What’s the best route to success in your job: Quick and efficient or slow and honest?

Have you ever questioned whether it’s best to do things the quick and efficient way, or to take the slower and more honest route?  No matter what industry you work in, or whether your job is as a Human Resources Manager, or a Recruitment Consultant, it’s easy to wonder what’s the best way to achieve success. I know I have done this many times. Whether you’re thinking about work, personal daily life issues, or mastering an art or skill, the answer lies within your personal preference, depth and integrity.

We have no doubt all seen other people advance in life by taking a few shortcuts. Everyone has a different working style, and what works for some may not work for you. The question is: do employers in Asia or even clients care how you do something, as long as you achieve the required results? There is no real right or wrong answer, and it’s important to consider which way pertains to you. As a recruitment consultant in Hong Kong specialising in HR and administration, I often come across candidates looking for jobs in Human Resources or administration who have tried to do things one way or another, but ultimately didn’t achieve their goals and came to me in search of new job opportunities. Let’s look at this from the point of view of employers and clients in Asia.

Employers value hard work and results 

Every employer values an honest day’s pay with hard work and determination. How our managers want us to attain our goals is another story, especially when it comes to sales-oriented roles. At the end of the day, it all comes down to the company vision and branding. If your values are not aligned, it will be difficult to work for the same company over extended periods of time. 

Some employers will see doing things the quick way as being smart and aggressive; achieving goals by any means necessary. Other employers do value completing every step not only as a promise to clients but also as an assurance to the company brand.

As an example, we can compare a traditional Japanese sushi chef to a more economical Japanese restaurant. Whereas the former establishment may require their chefs to take three hours to prepare the rice (including washing, cooking, seasoning, and so on) to get it just right, the latter requires chefs to complete the task within one hour.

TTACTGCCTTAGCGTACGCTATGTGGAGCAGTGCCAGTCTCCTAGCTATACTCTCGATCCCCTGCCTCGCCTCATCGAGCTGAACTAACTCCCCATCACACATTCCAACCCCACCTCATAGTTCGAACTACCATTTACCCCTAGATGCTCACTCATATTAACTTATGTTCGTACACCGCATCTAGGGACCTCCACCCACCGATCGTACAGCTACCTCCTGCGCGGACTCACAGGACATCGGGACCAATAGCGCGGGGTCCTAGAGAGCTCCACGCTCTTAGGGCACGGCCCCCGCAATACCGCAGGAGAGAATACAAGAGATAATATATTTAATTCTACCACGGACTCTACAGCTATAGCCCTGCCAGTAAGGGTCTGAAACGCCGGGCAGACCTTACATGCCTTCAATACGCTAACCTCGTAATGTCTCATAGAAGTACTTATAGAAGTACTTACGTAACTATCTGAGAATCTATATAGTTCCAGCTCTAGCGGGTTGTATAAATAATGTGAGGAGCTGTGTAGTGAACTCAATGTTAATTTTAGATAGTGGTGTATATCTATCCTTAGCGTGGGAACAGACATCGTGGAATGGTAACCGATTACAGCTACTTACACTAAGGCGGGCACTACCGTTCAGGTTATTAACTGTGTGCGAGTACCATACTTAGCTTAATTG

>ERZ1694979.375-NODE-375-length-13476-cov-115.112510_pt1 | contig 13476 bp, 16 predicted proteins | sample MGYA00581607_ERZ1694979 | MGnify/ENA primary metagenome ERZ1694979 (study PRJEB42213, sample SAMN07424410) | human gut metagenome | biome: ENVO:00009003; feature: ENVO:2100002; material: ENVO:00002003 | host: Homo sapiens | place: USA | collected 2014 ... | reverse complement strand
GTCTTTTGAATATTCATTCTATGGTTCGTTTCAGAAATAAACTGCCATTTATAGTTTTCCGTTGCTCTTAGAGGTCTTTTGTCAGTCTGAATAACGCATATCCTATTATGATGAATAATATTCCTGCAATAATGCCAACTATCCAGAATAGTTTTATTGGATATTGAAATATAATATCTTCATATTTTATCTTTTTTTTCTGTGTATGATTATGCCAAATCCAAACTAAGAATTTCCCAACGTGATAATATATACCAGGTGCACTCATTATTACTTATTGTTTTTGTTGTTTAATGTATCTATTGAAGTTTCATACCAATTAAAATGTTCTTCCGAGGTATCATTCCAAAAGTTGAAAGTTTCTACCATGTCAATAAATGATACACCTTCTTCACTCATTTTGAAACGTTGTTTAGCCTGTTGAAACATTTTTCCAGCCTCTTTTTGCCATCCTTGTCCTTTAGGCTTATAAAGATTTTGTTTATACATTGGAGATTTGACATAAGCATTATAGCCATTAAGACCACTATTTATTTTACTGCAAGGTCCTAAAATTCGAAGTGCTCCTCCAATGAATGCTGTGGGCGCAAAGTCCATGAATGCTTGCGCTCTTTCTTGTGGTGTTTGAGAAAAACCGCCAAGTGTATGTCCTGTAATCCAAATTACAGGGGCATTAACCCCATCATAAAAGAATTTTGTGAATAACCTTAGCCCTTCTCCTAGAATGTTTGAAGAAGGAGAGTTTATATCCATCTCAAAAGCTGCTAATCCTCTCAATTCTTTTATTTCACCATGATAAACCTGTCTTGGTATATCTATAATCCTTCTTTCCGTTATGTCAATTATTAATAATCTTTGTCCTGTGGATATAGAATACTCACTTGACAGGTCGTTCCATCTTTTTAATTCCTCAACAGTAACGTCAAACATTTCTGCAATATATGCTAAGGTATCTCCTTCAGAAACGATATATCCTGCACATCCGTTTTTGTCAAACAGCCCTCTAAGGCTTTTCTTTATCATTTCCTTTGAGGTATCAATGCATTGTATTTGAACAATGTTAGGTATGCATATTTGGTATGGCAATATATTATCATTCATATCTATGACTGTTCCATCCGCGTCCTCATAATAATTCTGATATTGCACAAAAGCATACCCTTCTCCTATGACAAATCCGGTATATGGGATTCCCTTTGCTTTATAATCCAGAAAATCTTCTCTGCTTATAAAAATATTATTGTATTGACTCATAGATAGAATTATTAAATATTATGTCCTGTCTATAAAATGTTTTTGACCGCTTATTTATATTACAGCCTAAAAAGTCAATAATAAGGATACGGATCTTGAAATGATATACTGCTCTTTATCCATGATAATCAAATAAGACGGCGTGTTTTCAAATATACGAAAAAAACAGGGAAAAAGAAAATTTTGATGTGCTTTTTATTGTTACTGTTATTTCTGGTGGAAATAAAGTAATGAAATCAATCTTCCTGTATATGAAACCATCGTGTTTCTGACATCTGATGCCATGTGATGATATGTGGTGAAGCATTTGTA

The former values the slow process to get the correct texture in the old traditional ways of the craft, while the latter benefits from faster production, higher turnover, and maximising time efficiency.  Both are correct in their own right, and the finished product also speaks for the company.

Competition and Client Expectation

Facing pressures of the general industry can also change your working style. If all competitors are working in a certain direction, do you want be someone ahead of the curb or match the competition? On the other hand, what does the market demand? What does your general client base require from you? Are there companies that still appreciate doing things the proper way, or are they also looking for time and cost efficiency over all?

Here are some questions you should ask yourself: 

  1. What industry is suitable to my working style?
  2. Do clients of this industry value the same work ethics as I do?
  3. Will my company support me, and are our objectives aligned?

After working for multiple industries, I am very happy to say that here at Links I have found a work place that suits my values and working style. Sometimes there are the little things that get you through the tough times, so it’s important to encourage employees to keep on doing what they do best!

What’s your strategy to success? Have you found a work environment that suits your working style, or are you interested in looking for a new opportunity in Asia? Links International has been voted Best Recruitment Team 2015 and 2016 at the Asia Recruitment Awards.

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